Over-estimating time can be beneficial and tracking your time in your tasks is crucial.

4. Failure to Prioritize

Task prioritization is key to getting your overall objective done.

So why the hell am I so bad at it?

Because we don’t realize there are priority differences between, “getting a pen” and “writing a novel”. Both have equal priority levels to me.

So, how do we prioritize tasks?

To. Do. Lists.

I don’t care how cliche it seems or how much it’s been drilled into our neurodivergent minds, but, to-do lists work amazing if you know how to use them.

If I have a project I am working on, I will write out all the steps I can think of for that project. I will forget some, I will put them “out of order”, and I will try to add in things that aren’t a part of the project that I think they are.

However, what happens is, I will be able to look at this list and pick the easiest one and do it. I love working “easy to hard”.

It’s kind of a trickle effect, if I knock off a few easy-to-do items, the harder ones will flow out easier.

Some like the challenge of starting with a hard task first, but, I’m not that guy at all.

5. Being Perfect Kills Creativity

Perfectionism is great in theory until you realize it’s an impossible standard that we can’t live up to. I fell victim to this in several different projects I would do. Some projects were for clients and some were for personal reasons.

The bottom line was, I tried to make everything perfect. I would even wait for the perfect conditions to start something, the perfect tools to use, the perfect photos to shoot, and the perfect timing for everything.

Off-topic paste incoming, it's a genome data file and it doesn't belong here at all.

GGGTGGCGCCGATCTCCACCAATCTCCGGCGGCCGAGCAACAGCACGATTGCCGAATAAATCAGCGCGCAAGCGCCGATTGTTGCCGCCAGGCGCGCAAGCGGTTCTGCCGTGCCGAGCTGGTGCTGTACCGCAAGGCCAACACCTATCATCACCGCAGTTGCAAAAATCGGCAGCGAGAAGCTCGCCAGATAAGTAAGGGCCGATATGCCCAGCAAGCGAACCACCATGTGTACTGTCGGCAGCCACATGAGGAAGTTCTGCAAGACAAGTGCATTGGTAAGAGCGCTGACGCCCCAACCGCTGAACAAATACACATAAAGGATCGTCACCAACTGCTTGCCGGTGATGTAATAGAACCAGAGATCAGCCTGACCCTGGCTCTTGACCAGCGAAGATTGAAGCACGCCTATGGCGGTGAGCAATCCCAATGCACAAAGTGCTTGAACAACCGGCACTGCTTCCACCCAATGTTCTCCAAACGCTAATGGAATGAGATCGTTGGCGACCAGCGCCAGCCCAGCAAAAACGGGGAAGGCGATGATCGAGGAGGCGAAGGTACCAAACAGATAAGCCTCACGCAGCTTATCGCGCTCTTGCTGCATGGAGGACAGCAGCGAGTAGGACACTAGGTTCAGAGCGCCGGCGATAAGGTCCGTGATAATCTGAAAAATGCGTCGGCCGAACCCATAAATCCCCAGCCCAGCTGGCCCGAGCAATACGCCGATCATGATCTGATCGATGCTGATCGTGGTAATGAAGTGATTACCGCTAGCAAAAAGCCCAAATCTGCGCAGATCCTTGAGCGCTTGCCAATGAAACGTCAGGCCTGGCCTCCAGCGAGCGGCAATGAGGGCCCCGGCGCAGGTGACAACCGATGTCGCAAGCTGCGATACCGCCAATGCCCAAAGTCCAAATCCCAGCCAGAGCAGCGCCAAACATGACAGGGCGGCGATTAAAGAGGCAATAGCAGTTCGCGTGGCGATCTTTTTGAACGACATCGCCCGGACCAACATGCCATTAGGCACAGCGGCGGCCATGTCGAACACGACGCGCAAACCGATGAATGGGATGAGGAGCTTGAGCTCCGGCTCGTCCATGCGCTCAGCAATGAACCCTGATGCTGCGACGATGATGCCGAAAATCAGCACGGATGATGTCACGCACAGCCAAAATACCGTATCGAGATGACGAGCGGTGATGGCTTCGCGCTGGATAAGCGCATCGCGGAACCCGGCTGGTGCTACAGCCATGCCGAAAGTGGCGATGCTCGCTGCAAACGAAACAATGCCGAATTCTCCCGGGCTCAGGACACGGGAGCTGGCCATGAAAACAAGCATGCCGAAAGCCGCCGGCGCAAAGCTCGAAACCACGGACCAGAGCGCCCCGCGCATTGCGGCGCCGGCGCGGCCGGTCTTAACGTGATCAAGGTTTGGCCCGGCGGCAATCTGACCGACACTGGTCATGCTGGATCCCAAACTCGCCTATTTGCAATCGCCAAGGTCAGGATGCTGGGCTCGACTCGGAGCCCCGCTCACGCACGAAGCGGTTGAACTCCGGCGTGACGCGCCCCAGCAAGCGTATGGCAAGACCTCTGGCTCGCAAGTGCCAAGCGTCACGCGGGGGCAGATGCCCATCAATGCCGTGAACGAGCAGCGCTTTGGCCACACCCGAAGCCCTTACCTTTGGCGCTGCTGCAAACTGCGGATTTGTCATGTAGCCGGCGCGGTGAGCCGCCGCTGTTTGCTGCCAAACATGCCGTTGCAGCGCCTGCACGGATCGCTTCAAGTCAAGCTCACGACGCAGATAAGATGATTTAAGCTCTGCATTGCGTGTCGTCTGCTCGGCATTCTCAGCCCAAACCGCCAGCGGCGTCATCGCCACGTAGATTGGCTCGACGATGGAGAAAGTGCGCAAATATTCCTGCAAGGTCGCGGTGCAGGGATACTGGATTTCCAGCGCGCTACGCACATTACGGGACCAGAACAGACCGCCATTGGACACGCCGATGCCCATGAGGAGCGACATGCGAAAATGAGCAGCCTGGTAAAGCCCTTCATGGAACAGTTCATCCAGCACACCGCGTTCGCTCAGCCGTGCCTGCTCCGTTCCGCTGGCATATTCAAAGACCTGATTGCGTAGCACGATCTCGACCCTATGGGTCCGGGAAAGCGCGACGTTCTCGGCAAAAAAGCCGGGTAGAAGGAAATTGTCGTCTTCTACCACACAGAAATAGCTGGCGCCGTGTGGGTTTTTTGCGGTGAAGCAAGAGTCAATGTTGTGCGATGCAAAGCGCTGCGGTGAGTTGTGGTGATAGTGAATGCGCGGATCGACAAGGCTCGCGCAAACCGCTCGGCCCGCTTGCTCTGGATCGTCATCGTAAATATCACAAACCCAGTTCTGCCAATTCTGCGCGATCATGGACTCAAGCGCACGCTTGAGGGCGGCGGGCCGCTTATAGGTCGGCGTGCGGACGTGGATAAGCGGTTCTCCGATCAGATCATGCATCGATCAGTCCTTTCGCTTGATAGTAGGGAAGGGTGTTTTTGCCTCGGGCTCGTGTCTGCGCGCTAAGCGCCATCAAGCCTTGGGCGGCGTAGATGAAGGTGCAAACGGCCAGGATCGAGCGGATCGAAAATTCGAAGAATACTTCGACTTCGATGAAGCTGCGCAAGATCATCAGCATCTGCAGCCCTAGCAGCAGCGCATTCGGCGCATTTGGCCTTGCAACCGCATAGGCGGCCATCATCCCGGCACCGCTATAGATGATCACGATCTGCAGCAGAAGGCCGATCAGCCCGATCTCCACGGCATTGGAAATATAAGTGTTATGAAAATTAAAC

This shot was a test shot I did for a campaign. This was the shot the client ended up using. Why? Because it was natural and without hesitation. All the other shots were overcomplicated and striving for perfection. — Photo by Stefan Glazer

You know what happened when I strove for perfection in everything?

I completed nothing.

I would end up putting off things until the perfect time. That perfect time would never come.

So, recognize that perfection is not attainable and focus on two things.

  1. Just begin.
  2. Do your best.

Don’t get lost in perfection.

6. Ignoring Your Tools

I’ve spent a lot of time and money crafting and creating tools that work for me. I learned how to use journals, timers, calendars, reminders, apps, and lists to keep myself organized and on track in my projects.

So, why do we ignore them sometimes? Because we think we don’t need them for every project we do.

While that might be true that we don’t need every single one for every project we do, we do need to remember to use them. This will cut down on a lot of disorganization, frustration, and burnout.

7. Not Asking for Help

This is the last one. It’s a big one. It’s the one I still struggle with to this day.

I’m always hesitant to ask for help. I don’t want to be an inconvenience to people. I don’t want to be misunderstood. I don’t want to feel shame.

All that is nonsense by the way.

Asking for help is so important to overcoming things that may be out of your control alone, but together you can get through them. It can lead to learning a new way to navigate a task or situation.

The support of a friend helping you can literally help you break through anything in front of you.

If you are unsure, it’s ok to ask for help.

Asking for help isn’t going to get you scolded, it will help you flow freely — Photo by Stefan Glazer

If you enjoy my writing, ideas, and insights into ADHD and neurodiversity, mindfulness, meditation, spirituality, photography, and more. Feel free to follow me here! If you enjoy some of my fine art photography, you can order prints here. If you want to check out my book, “Tools for Navigating Neurodivergence”, it’s available on Amazon Kindle, Paperback, and Hardcover. Be sure to listen to the podcast, “Navigating Neurodivergence”, where I speak to other neurodivergent people about the pathways they found to get through and strive with neurodivergence.

And remember, you’re not alone!